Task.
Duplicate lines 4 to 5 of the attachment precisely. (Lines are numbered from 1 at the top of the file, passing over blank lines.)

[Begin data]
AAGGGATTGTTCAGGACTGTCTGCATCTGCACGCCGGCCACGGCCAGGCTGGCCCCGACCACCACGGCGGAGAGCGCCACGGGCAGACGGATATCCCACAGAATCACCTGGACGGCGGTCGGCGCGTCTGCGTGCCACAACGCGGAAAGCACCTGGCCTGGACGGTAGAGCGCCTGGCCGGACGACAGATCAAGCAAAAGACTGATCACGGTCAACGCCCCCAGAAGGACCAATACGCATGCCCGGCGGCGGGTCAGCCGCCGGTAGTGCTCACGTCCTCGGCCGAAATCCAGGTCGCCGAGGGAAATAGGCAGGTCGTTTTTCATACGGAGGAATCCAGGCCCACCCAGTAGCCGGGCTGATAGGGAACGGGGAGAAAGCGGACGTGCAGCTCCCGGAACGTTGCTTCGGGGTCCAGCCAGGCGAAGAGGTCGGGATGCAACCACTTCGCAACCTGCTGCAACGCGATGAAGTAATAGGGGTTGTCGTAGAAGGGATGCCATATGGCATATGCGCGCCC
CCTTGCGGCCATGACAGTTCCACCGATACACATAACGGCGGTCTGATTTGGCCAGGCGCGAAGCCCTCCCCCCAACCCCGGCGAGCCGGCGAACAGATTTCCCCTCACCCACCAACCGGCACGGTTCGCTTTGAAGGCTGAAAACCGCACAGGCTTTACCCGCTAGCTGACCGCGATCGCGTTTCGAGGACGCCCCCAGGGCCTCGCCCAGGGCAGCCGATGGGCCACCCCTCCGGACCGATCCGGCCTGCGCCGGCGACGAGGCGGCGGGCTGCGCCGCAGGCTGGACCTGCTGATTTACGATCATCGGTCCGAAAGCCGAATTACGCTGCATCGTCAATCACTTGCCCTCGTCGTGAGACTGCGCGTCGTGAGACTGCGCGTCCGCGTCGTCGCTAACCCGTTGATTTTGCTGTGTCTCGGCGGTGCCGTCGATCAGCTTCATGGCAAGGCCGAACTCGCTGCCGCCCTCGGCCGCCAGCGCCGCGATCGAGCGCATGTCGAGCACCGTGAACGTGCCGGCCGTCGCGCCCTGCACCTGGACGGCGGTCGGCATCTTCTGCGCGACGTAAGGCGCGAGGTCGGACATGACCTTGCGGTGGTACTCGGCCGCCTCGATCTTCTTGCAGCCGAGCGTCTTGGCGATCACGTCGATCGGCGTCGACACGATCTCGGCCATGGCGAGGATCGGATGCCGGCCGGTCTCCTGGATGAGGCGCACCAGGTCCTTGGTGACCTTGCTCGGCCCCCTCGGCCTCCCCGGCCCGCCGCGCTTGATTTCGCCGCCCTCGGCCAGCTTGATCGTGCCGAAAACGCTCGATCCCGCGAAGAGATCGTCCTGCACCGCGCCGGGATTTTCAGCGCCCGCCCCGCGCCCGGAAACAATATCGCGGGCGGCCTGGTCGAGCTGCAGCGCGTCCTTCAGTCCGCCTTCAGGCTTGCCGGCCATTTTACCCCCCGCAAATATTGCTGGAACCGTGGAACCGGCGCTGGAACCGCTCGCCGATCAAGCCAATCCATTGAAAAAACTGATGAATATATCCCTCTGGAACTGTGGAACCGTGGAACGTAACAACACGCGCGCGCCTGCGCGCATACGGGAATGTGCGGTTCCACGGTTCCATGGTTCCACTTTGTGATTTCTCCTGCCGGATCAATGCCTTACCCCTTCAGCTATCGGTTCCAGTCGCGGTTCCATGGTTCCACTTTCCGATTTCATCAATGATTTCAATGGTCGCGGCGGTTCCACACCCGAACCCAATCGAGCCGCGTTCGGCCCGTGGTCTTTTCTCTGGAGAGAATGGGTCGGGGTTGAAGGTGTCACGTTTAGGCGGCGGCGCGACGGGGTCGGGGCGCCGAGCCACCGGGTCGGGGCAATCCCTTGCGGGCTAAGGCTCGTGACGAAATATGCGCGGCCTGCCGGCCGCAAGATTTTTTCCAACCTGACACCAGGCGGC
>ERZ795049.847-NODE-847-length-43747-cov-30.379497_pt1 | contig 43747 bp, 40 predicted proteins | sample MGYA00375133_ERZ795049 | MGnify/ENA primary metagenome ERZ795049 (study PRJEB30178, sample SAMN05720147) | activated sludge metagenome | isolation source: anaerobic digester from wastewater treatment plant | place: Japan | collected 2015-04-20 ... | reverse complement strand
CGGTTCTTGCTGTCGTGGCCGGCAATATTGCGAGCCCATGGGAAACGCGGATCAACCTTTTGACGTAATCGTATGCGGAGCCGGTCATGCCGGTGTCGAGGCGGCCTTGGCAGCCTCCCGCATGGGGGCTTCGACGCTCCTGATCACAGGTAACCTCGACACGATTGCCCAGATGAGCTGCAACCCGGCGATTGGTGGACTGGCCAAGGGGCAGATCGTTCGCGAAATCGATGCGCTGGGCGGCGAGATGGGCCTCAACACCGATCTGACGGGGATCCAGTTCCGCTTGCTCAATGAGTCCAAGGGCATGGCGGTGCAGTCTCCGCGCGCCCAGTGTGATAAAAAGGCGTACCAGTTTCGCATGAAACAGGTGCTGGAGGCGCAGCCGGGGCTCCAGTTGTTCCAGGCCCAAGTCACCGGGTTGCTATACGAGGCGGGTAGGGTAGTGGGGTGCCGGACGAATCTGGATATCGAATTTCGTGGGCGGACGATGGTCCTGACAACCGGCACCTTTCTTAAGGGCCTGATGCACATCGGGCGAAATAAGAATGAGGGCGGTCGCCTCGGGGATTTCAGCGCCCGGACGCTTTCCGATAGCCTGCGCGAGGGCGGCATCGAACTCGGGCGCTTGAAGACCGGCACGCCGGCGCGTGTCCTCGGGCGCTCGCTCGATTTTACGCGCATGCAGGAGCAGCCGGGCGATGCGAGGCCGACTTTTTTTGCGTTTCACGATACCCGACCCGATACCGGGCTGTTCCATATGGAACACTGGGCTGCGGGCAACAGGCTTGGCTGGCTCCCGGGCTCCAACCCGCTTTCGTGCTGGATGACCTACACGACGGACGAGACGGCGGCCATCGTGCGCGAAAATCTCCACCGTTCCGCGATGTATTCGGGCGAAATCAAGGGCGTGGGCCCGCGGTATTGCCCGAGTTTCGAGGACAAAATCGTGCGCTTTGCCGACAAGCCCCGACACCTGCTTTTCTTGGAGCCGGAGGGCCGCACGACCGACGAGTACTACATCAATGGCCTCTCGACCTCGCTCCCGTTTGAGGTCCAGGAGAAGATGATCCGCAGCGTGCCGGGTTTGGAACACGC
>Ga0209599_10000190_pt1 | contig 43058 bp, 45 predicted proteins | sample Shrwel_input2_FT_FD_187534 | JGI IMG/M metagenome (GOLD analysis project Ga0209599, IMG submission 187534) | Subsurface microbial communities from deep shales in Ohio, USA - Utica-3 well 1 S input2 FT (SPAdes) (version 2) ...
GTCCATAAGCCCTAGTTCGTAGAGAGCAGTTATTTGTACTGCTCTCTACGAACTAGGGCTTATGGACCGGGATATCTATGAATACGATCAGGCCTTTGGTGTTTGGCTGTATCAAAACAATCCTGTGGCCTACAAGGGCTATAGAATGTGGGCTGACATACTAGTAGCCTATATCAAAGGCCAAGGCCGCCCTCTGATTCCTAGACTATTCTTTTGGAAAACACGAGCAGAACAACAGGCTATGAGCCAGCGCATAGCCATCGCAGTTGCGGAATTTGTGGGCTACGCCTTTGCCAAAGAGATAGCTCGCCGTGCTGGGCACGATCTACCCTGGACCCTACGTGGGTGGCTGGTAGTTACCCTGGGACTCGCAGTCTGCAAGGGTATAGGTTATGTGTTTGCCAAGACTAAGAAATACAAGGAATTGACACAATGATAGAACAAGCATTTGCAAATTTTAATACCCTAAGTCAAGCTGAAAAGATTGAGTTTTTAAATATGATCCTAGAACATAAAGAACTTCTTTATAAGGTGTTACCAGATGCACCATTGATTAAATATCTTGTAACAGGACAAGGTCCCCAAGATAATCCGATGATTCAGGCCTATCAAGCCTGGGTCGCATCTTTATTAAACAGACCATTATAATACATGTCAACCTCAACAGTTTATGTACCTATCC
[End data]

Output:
CGGTTCTTGCTGTCGTGGCCGGCAATATTGCGAGCCCATGGGAAACGCGGATCAACCTTTTGACGTAATCGTATGCGGAGCCGGTCATGCCGGTGTCGAGGCGGCCTTGGCAGCCTCCCGCATGGGGGCTTCGACGCTCCTGATCACAGGTAACCTCGACACGATTGCCCAGATGAGCTGCAACCCGGCGATTGGTGGACTGGCCAAGGGGCAGATCGTTCGCGAAATCGATGCGCTGGGCGGCGAGATGGGCCTCAACACCGATCTGACGGGGATCCAGTTCCGCTTGCTCAATGAGTCCAAGGGCATGGCGGTGCAGTCTCCGCGCGCCCAGTGTGATAAAAAGGCGTACCAGTTTCGCATGAAACAGGTGCTGGAGGCGCAGCCGGGGCTCCAGTTGTTCCAGGCCCAAGTCACCGGGTTGCTATACGAGGCGGGTAGGGTAGTGGGGTGCCGGACGAATCTGGATATCGAATTTCGTGGGCGGACGATGGTCCTGACAACCGGCACCTTTCTTAAGGGCCTGATGCACATCGGGCGAAATAAGAATGAGGGCGGTCGCCTCGGGGATTTCAGCGCCCGGACGCTTTCCGATAGCCTGCGCGAGGGCGGCATCGAACTCGGGCGCTTGAAGACCGGCACGCCGGCGCGTGTCCTCGGGCGCTCGCTCGATTTTACGCGCATGCAGGAGCAGCCGGGCGATGCGAGGCCGACTTTTTTTGCGTTTCACGATACCCGACCCGATACCGGGCTGTTCCATATGGAACACTGGGCTGCGGGCAACAGGCTTGGCTGGCTCCCGGGCTCCAACCCGCTTTCGTGCTGGATGACCTACACGACGGACGAGACGGCGGCCATCGTGCGCGAAAATCTCCACCGTTCCGCGATGTATTCGGGCGAAATCAAGGGCGTGGGCCCGCGGTATTGCCCGAGTTTCGAGGACAAAATCGTGCGCTTTGCCGACAAGCCCCGACACCTGCTTTTCTTGGAGCCGGAGGGCCGCACGACCGACGAGTACTACATCAATGGCCTCTCGACCTCGCTCCCGTTTGAGGTCCAGGAGAAGATGATCCGCAGCGTGCCGGGTTTGGAACACGC
>Ga0209599_10000190_pt1 | contig 43058 bp, 45 predicted proteins | sample Shrwel_input2_FT_FD_187534 | JGI IMG/M metagenome (GOLD analysis project Ga0209599, IMG submission 187534) | Subsurface microbial communities from deep shales in Ohio, USA - Utica-3 well 1 S input2 FT (SPAdes) (version 2) ...